Dr. Bernard Perez has examined my eyes to fit me with the best lens in contacts. This has benefited me to see far and near as an RN and figure skater.
Time was never a factor in his examination room as he educated me and exchanged glances to try to find the optimal power for my eyes.
I am now post-op from intraocular lens placement surgery related to cataracts. Dr. Bernard Perez displayed the essence of loving kindness in my care. My mother has scheduled an appointment that she has witnessed his passion and kindness Dr. Bernard Perez is a devoted physician and a healer who puts the patients needs first.
He is an earth angel.
Thank you for taking such great care of me.

Geraldine

Copied from a hand written card from A 9 Year Old Patient

Dr. Perez,

I was blind in one eye until I met you. Now I can see everything. My wish for Christmas was 20-20 vision,
and I have it because of you.
Thank you so much!

Love,
Nathaniel

Check back for a letter coming from her Mother explaining the story.

Nathaniel

When a young patient heard that Dr. Ben was being treated for throat cancer she wrote him a letter...

Dear Dr. Ben

I’ll never forget the memorable night I experienced when A Frisbee hit my eyeball the night before Easter. When all other doctors refused to come in and see me when they heard about the incident, you did. Out of the kindness of your heart, you thought of me as one of your own children. There is not a day that goes by that I do not think about what you did for me you are my hero. Not just once did you save my eyesight, but you did on multiple occasions. Unfortunately, it’s your turn to be the patient as opposed to being the doctor. I have spent all of my life at the patient and you have inspired me to become a Doctor in the near future. As an experienced patient, know the doctors want to help you and keep a positive mind. It may seem that the doctors are putting you through the worst treatment possible, but they want to help. You will get better just give it time.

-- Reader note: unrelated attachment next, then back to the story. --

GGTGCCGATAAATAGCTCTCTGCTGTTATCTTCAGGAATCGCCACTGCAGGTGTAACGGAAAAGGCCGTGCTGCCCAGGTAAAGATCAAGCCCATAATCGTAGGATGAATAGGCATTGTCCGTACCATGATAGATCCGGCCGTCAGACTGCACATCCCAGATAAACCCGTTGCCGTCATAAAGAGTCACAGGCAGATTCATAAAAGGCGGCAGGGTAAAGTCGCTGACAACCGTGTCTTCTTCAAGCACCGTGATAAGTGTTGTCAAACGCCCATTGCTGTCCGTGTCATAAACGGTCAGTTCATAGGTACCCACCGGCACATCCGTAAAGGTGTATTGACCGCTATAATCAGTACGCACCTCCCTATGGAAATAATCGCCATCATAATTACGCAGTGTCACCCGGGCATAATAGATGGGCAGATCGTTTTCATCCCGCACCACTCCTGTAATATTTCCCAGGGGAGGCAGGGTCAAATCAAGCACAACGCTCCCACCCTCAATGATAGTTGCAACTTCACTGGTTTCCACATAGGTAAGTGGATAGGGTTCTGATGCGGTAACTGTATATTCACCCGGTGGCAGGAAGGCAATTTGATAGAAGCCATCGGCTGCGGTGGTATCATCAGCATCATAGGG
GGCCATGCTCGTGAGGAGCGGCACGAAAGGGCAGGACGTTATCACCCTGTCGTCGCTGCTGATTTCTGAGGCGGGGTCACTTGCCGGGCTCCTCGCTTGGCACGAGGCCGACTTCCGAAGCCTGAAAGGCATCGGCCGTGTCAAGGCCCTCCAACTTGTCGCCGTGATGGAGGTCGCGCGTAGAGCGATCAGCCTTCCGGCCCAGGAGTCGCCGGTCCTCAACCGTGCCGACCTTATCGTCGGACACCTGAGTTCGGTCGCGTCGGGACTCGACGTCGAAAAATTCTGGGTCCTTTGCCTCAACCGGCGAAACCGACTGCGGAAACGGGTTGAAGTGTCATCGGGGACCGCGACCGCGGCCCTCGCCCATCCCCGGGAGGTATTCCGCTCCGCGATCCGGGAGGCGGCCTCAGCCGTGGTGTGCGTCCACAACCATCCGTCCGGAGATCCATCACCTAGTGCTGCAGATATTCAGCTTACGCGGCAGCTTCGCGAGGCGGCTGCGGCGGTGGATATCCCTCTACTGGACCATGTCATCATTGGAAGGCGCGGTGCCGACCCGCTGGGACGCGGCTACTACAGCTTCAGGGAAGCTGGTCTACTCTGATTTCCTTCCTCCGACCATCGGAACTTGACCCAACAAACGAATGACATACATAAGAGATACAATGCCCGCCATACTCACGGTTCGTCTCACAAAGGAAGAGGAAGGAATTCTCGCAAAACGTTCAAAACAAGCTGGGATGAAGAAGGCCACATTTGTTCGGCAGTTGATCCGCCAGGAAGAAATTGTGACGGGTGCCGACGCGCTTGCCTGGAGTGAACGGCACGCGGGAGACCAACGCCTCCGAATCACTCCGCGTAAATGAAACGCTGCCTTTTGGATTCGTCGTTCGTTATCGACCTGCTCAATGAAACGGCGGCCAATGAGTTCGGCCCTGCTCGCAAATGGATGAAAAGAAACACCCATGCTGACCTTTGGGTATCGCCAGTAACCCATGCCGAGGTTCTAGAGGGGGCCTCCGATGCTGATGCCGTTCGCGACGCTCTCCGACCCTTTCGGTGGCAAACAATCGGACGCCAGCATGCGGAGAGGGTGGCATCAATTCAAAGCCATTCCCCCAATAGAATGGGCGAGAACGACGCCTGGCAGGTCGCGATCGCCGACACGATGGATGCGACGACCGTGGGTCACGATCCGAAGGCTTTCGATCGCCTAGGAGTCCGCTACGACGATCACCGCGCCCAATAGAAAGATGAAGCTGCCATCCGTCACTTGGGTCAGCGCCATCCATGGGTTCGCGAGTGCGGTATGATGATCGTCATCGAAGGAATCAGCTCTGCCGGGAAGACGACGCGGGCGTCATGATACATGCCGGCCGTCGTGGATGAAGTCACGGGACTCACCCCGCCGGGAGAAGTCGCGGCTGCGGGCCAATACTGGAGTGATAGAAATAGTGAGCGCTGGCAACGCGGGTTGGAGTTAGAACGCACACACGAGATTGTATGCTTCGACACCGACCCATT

You are a very important person to me and when Dr. Don told me what was going on I was upset. I do not understand why God puts people with special hearts through such difficult times. My hypothesis is that he knows you have enough power and strength to overcome the high level of adversity. You are a wonderful Doctor with a great soul and the obstacles you go through for your patients are very generous. Your magical hands have saved hundreds. I know God has sent a special Doctor out there for you and you will be ok. You were my special Doctor that God made sure I had when I was in need, or in their words, my guardian angel. You are constantly in my thoughts and prayers. With each passing treatment, know that you are getting closer to a full recovery, and back to your office to check on my eyes!
All my Love,
Katie

Katie

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Contact Us.We encourage you to contact us with any questions or comments you may have. Please call our office or use the quick contact form.

Contact Us

We encourage you to contact us with any questions or comments you may have. Please call our office or use the quick contact form below.